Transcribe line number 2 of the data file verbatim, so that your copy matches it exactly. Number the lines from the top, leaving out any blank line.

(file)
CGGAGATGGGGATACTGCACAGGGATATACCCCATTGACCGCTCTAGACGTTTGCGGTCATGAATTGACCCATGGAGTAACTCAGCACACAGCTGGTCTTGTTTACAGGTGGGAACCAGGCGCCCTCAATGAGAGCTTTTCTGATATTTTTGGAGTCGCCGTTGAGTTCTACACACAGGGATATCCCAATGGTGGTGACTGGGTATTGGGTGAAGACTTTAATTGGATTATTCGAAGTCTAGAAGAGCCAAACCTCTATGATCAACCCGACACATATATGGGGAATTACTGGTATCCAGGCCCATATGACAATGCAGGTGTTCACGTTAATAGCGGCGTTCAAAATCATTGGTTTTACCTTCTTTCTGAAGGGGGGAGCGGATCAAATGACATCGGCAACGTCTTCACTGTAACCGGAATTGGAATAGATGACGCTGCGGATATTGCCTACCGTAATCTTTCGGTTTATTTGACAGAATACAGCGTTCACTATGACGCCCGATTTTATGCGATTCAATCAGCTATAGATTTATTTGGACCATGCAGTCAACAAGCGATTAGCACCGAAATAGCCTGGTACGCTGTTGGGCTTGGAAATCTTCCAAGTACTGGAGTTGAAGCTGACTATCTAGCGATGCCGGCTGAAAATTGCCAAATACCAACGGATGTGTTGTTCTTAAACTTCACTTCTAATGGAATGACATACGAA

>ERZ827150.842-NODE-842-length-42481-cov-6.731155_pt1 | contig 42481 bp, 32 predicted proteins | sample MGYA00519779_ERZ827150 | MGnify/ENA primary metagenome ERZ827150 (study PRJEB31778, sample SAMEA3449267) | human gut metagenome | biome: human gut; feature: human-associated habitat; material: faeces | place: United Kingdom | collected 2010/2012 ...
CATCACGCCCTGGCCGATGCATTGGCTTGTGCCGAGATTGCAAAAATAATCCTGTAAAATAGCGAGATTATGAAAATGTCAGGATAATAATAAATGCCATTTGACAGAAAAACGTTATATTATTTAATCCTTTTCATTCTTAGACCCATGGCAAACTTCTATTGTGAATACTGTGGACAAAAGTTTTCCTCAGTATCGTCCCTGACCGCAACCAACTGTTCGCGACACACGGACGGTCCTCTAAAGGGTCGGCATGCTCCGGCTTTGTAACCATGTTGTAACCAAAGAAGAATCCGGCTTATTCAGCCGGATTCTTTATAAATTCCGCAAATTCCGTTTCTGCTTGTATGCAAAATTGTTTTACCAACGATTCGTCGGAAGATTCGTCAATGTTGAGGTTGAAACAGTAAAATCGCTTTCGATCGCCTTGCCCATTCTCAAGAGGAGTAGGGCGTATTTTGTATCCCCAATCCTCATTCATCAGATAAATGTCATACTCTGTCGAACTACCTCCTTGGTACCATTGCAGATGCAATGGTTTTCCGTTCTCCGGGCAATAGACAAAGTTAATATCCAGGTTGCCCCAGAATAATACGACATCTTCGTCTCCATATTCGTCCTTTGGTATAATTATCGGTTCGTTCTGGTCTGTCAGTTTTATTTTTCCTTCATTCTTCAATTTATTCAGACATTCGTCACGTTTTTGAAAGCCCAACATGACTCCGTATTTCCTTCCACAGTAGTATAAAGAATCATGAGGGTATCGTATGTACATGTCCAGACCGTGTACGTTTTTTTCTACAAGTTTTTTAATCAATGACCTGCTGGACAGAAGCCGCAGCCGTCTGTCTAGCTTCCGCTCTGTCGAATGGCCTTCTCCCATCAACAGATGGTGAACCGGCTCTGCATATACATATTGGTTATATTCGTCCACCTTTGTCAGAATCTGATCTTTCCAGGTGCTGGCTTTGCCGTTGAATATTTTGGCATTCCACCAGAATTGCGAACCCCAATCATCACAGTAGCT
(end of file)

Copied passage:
>ERZ827150.842-NODE-842-length-42481-cov-6.731155_pt1 | contig 42481 bp, 32 predicted proteins | sample MGYA00519779_ERZ827150 | MGnify/ENA primary metagenome ERZ827150 (study PRJEB31778, sample SAMEA3449267) | human gut metagenome | biome: human gut; feature: human-associated habitat; material: faeces | place: United Kingdom | collected 2010/2012 ...